Booknotes from the Plains Reading Council

    Here is what readers in our part of Alabama think about some books that they have read recently.  We invite other students and teachers to share their responses to books.  If you would like your review of a book that you've read recently to appear on this page, send it by e-mail to to Prof. Terry Ley at <>.  Be sure to include all of the information that you see in these reviews in your own reviews.

Gary Paulsen
Jon Paul Ferrara (cover illustration)
Bantam Doubleday Dell Books for Young Readers, 1998
248 pages

The Transall Saga is a science fiction book about a boy who is hiking on a camping trip when he sees a blue light and is transported to another time on what appears to be another planet. He meets weird-looking people and discovers qualities about himself he never knew he had. There is much violence among the people, and Mark must choose sides. He is always looking for the blue light that will transport him home. Gary Paulsen did a great job of filling the book with suspense. I couldn't put it down!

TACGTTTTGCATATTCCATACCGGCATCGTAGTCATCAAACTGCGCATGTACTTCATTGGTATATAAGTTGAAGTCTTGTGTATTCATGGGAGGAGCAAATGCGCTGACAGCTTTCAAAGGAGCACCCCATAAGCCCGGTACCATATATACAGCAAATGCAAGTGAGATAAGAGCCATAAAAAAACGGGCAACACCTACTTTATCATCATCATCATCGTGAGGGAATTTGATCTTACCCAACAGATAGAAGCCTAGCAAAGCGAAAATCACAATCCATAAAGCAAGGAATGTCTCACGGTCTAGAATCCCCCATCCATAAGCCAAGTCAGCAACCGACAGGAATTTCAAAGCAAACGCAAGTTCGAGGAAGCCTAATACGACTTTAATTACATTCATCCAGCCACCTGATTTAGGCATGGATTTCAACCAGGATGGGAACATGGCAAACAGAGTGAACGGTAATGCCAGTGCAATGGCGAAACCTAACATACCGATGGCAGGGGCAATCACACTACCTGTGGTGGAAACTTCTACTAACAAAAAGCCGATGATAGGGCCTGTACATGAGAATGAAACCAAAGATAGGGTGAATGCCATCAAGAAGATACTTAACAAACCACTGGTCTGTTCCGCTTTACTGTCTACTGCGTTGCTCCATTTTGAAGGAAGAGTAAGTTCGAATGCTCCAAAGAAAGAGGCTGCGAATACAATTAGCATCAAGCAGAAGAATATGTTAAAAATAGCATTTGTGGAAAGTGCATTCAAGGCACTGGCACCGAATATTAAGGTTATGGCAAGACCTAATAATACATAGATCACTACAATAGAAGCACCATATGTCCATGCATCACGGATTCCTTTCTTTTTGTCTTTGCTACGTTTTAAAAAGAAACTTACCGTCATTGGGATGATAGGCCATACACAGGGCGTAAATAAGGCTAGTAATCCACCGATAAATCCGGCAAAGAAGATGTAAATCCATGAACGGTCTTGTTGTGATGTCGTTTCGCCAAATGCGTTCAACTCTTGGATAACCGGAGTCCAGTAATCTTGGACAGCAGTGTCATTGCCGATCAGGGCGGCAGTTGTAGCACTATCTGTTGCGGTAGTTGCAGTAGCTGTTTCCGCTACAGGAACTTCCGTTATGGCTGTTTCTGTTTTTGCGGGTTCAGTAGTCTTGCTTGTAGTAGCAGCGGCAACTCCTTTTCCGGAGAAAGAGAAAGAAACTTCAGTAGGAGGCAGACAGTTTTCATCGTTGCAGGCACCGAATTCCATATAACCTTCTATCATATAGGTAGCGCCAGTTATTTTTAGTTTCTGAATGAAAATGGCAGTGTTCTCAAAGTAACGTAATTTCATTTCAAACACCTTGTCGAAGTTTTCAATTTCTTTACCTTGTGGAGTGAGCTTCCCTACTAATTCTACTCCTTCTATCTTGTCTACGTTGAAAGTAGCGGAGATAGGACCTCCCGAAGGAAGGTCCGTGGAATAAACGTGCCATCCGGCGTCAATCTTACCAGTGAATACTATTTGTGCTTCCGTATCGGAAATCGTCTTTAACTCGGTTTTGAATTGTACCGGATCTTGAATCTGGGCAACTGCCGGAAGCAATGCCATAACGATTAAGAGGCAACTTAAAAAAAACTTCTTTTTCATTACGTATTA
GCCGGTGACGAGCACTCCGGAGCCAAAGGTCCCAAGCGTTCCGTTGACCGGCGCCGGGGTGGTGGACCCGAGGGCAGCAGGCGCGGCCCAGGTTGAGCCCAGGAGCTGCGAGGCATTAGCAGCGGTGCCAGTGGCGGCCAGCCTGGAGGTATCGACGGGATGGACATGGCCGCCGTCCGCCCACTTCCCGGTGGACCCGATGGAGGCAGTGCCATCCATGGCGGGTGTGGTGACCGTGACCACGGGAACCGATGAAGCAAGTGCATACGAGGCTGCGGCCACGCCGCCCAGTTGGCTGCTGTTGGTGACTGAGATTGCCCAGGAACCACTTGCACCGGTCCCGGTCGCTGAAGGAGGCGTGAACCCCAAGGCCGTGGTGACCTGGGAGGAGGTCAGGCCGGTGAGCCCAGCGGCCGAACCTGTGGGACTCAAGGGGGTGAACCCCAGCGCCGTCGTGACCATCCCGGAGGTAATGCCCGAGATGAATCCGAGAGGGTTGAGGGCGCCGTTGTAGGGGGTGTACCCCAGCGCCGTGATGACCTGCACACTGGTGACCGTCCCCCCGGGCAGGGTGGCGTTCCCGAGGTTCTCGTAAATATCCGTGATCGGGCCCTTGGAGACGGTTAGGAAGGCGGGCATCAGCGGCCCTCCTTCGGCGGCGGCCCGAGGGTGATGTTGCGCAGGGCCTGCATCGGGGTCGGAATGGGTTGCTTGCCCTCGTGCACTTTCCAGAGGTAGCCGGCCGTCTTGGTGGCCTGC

Bjîrk, Christina
Erikson, Inga-Karin
Farrar Straus Giroux, 1999
93 pp.
ISBN 91-29-64559 X
     First published in Swedish by the author of Linnea in Monet's Garden, this 1999 Mildred Batchelder Honor winner provides a child's eye view of the historic and artistic treasures of Venice.   We see Vendela travel on
the canals, learn about the legend of St. Mark, dodge pigeons in her hurry to see the four horses on the gallery of St. Mark's Church, and have fun discovering humorous little details at the bottom of famous paintings in the museum. Myers, Walter Dean
HarperCollins, 1999
279 pp.
ISBN 0-06-028077-8